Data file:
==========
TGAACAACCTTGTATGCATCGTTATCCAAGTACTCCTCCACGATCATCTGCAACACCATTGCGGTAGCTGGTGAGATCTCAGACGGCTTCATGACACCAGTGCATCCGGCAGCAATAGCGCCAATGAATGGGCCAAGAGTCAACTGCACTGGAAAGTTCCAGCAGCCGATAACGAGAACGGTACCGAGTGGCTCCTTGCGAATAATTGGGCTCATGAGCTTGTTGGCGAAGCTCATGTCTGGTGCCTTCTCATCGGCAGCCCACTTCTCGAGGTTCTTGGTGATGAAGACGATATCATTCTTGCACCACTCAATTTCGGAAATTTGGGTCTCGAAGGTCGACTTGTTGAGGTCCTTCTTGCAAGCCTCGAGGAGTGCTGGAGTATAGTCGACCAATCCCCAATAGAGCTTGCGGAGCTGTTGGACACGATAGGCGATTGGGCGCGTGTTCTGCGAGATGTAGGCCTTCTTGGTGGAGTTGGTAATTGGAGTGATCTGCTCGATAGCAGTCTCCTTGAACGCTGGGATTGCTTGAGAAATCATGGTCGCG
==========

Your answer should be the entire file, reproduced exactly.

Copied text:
TGAACAACCTTGTATGCATCGTTATCCAAGTACTCCTCCACGATCATCTGCAACACCATTGCGGTAGCTGGTGAGATCTCAGACGGCTTCATGACACCAGTGCATCCGGCAGCAATAGCGCCAATGAATGGGCCAAGAGTCAACTGCACTGGAAAGTTCCAGCAGCCGATAACGAGAACGGTACCGAGTGGCTCCTTGCGAATAATTGGGCTCATGAGCTTGTTGGCGAAGCTCATGTCTGGTGCCTTCTCATCGGCAGCCCACTTCTCGAGGTTCTTGGTGATGAAGACGATATCATTCTTGCACCACTCAATTTCGGAAATTTGGGTCTCGAAGGTCGACTTGTTGAGGTCCTTCTTGCAAGCCTCGAGGAGTGCTGGAGTATAGTCGACCAATCCCCAATAGAGCTTGCGGAGCTGTTGGACACGATAGGCGATTGGGCGCGTGTTCTGCGAGATGTAGGCCTTCTTGGTGGAGTTGGTAATTGGAGTGATCTGCTCGATAGCAGTCTCCTTGAACGCTGGGATTGCTTGAGAAATCATGGTCGCG